Table Of Contents
- About the author
- About the book
- This eBook can be cited
- Shout Outs
- Chapter 1. The Audacity of Breaking
- Chapter 2. A Nuyo Love
- Chapter 3. Breakin’ It Down
- Chapter 4. Word Up!
- Chapter 5. Breakbeat Pedagogy
- Chapter 6. Writing as Breaking
- Chapter 7. Reading as Breaking
- Chapter 8. Speaking as Breaking
- Chapter 9. Pimping Butterflies and Teaching Stars
- Chapter 10. Future Breaks
- About the Author
- Series index
After decades of research that delicately pushed the boundaries of our shared understandings on the implications of race, culture and ethnicity on teaching and learning, the time has come for educators to face these issues head on and challenge the ways that schools, and those that work within them, have become complicit in the erasure of the culture of young people from teaching and learning. For decades, scholars have discussed race and culture without naming the ways that it has impacted curriculum, school culture, classroom structure, teacher recruitment, and most importantly, pedagogy.
Today, a new crop of scholars has taken on the charge to push unapologetically and challenge the ways that we shift both our understandings and our practice. Many of these scholars come from within the #HipHopEd community; a coalition of scholar-activists who emerge from the Hip Hop generation with a primary goal of bringing voice to marginalized groups they are in many ways still part of, while shifting theory and practice to reflect how race, class, culture and education intersect. This work has brought many #HipHopEd(ucators) to focus on the challenges of teachers who do not share the same ethnic, racial and cultural backgrounds as their students. We push back against the hyper-focus on theory at the expense of practical, tangible and sensible approaches to teaching and learning and do so without failing to ← ix | x → engage with existent theory while reimagining who and what we pull from in order to develop new theories for how to improve education.
In this text, Brian Mooney imagines how theory and practice may merge in ways that privilege the unique cultural backgrounds of students. His theoretical and practical explorations of the breakbeat cover necessary new ground and exemplify what a new type of education work the #HipHopEd community is getting done. This work highlights aspects of urban youth culture that are overshadowed by commercial Hip Hop and undiscovered by disconnected educators who profess to engage in and with Hip Hop.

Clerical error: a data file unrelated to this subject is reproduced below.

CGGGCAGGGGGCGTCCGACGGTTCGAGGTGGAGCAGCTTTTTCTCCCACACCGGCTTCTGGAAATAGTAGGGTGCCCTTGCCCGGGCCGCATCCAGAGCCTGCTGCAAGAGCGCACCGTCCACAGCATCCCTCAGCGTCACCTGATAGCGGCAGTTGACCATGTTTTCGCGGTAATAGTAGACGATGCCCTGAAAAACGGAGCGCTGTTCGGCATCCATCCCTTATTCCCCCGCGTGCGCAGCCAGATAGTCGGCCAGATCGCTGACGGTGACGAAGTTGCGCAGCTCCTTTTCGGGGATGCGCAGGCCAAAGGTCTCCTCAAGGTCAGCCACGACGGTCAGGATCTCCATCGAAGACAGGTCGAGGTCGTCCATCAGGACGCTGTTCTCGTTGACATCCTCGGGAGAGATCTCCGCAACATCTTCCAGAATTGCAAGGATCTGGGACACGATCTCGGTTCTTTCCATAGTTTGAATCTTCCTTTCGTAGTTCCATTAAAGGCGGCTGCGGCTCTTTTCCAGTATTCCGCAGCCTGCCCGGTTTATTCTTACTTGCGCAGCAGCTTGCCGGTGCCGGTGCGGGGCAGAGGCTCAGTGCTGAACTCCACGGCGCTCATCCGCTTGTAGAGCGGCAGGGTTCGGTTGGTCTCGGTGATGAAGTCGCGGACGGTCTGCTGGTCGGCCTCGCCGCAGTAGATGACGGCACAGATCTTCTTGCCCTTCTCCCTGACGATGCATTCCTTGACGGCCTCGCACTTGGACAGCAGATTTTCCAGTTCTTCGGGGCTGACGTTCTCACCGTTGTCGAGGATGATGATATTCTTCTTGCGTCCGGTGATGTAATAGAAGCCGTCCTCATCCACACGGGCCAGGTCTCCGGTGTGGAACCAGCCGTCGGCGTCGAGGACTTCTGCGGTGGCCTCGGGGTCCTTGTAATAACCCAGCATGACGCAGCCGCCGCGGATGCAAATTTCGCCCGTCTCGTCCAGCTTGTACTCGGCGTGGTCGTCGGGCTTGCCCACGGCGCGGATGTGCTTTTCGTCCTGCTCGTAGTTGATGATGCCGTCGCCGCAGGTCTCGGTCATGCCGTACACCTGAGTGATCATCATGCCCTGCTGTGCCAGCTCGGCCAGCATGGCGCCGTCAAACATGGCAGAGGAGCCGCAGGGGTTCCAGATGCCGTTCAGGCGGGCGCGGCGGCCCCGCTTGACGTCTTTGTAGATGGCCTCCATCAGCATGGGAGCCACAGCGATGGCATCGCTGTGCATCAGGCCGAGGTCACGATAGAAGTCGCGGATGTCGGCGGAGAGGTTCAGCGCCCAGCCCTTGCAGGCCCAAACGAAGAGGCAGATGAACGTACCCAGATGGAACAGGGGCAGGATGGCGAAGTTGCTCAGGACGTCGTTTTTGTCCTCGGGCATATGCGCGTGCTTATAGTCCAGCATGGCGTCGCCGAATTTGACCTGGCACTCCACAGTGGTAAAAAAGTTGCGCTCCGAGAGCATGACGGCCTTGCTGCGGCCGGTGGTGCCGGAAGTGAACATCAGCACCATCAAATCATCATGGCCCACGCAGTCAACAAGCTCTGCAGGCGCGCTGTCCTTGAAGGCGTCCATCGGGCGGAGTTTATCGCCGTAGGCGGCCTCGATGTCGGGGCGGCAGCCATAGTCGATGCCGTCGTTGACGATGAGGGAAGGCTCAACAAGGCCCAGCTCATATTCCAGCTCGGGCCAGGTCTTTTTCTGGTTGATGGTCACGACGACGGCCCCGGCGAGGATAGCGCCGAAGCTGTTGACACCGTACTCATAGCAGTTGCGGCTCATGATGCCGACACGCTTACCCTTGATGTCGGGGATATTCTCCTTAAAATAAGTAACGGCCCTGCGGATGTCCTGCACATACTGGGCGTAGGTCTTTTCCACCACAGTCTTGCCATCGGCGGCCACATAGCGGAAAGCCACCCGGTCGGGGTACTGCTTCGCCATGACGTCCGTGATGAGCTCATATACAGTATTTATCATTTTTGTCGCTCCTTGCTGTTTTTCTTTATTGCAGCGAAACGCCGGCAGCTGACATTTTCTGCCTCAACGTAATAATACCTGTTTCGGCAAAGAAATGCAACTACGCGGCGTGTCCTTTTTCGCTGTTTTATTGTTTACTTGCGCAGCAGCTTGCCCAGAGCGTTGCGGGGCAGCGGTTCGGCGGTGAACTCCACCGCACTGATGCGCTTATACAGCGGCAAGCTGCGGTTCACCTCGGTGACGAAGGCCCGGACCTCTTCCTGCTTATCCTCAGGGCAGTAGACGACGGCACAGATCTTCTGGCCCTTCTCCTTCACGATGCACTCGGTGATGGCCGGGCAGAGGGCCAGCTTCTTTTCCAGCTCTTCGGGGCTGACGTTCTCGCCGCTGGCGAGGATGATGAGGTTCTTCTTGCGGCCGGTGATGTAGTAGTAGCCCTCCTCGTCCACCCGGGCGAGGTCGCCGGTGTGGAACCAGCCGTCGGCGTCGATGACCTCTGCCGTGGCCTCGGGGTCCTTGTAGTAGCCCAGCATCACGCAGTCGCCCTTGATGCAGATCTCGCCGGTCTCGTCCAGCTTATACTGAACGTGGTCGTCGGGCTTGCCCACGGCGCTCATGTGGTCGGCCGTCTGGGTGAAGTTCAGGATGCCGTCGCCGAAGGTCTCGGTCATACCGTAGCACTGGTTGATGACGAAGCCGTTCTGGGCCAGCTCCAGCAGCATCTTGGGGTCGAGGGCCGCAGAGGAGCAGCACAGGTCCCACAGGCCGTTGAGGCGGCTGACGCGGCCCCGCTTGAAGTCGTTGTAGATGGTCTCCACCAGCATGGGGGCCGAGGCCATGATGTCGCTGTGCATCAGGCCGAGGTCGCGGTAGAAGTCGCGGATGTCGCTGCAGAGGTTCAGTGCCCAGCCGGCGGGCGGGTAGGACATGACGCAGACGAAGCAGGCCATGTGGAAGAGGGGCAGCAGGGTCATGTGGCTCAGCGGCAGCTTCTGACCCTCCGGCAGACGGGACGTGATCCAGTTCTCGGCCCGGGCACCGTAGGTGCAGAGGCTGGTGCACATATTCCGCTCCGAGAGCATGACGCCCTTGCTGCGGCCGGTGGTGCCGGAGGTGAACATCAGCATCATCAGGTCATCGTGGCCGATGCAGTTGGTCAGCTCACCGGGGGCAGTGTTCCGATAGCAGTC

Those from within Hip Hop recognize the breakbeat as the heartbeat of the culture. It is the raw part of every Hip Hop song created by the deejay, the backdrop to which the b-girls moves, the soundtrack to late nights of graffiti writing, and the connection between Hip Hop culture and our ancestors who responded in their time much like we do to the boom and bap that are the raw ingredients of the breakbeat. What Brian Mooney explores in this text is the ways that the breakbeat is the backdrop to the event and how the event is the backdrop to good teaching. What he does is locate a phenomenon that is an anchor of Hip Hop (the breakbeat), and use it to highlight how youth construct identity, and how identity is then expressed in “the event.”
The event is a significant teaching and learning space within Hip Hop that is at once used to inform the classroom in Mooney’s work. The use of the event as an analogy of, or example for, the transgressive classroom space serves to position classrooms as we know them as emerging spaces that are far from complete or fixed in their form or function. This view of classroom as emerging pushes against ideas about the classroom having to look, feel, and sound in a single way. Breakbeat Pedagogy borrows from my work in reality pedagogy in that it considers the realities of the learner and functions to value experiential knowledge over given or taught knowledge. Its focus on literacy or Hip Hop Lit redefines literacy and what it means to be literate. It focuses on the sonic dimensions of literacy and positions poetry as the base from which all of literacy is birthed.
Some have described Brian Mooney and others’ work that focuses on spoken word as existing outside of Hip Hop music/culture. They attempt to extract aspects of the culture that appear more polished or refined from the root it grows from. These attempts, which are couched in the ways that respectability and gender politics intersect with the performance of spoken word vs. Hip Hop/rap, are blocked by the nesting of the theories within this text in the breakbeat. As Mooney deconstructs media and socially constructed hierarchies ← x | xi → between spoken word and Hip Hop, he challenges hierarchies between teacher and student, and troubles constructed hierarchies/tensions between white teachers and students of color.
Much of the gift that this text provides is showing readers how to own oneself and one’s own privileges while doing revolutionary work. Brian addresses his Whiteness and Hip-Hop-ness and in so doing, models how “speaking onto the page” is an art he both practices and employs as a pedagogical strategy in the classroom. As he advocates for students to use their poetry to take their place as full citizens in a world that minimizes their brilliance, we learn that all who educate are required to envision a world where the classroom is simply preparation for the world beyond it. The students are to be equipped to transcend their immediate location and we are responsible for creating spaces where the breakbeat guides them towards emancipation.
- ISBN (ePUB)
- ISBN (MOBI)
- ISBN (PDF)
- ISBN (Hardcover)
- ISBN (Softcover)
- Publication date
- 2016 (July)
- culturally relevant pedagogy teacher education urban education critical media literacy social justice #HipHopEd critical pedagogy poetry slam spoken word hip-hop
- New York, Bern, Berlin, Bruxelles, Frankfurt am Main, Oxford, Wien, 2016. XIV, 150 pp.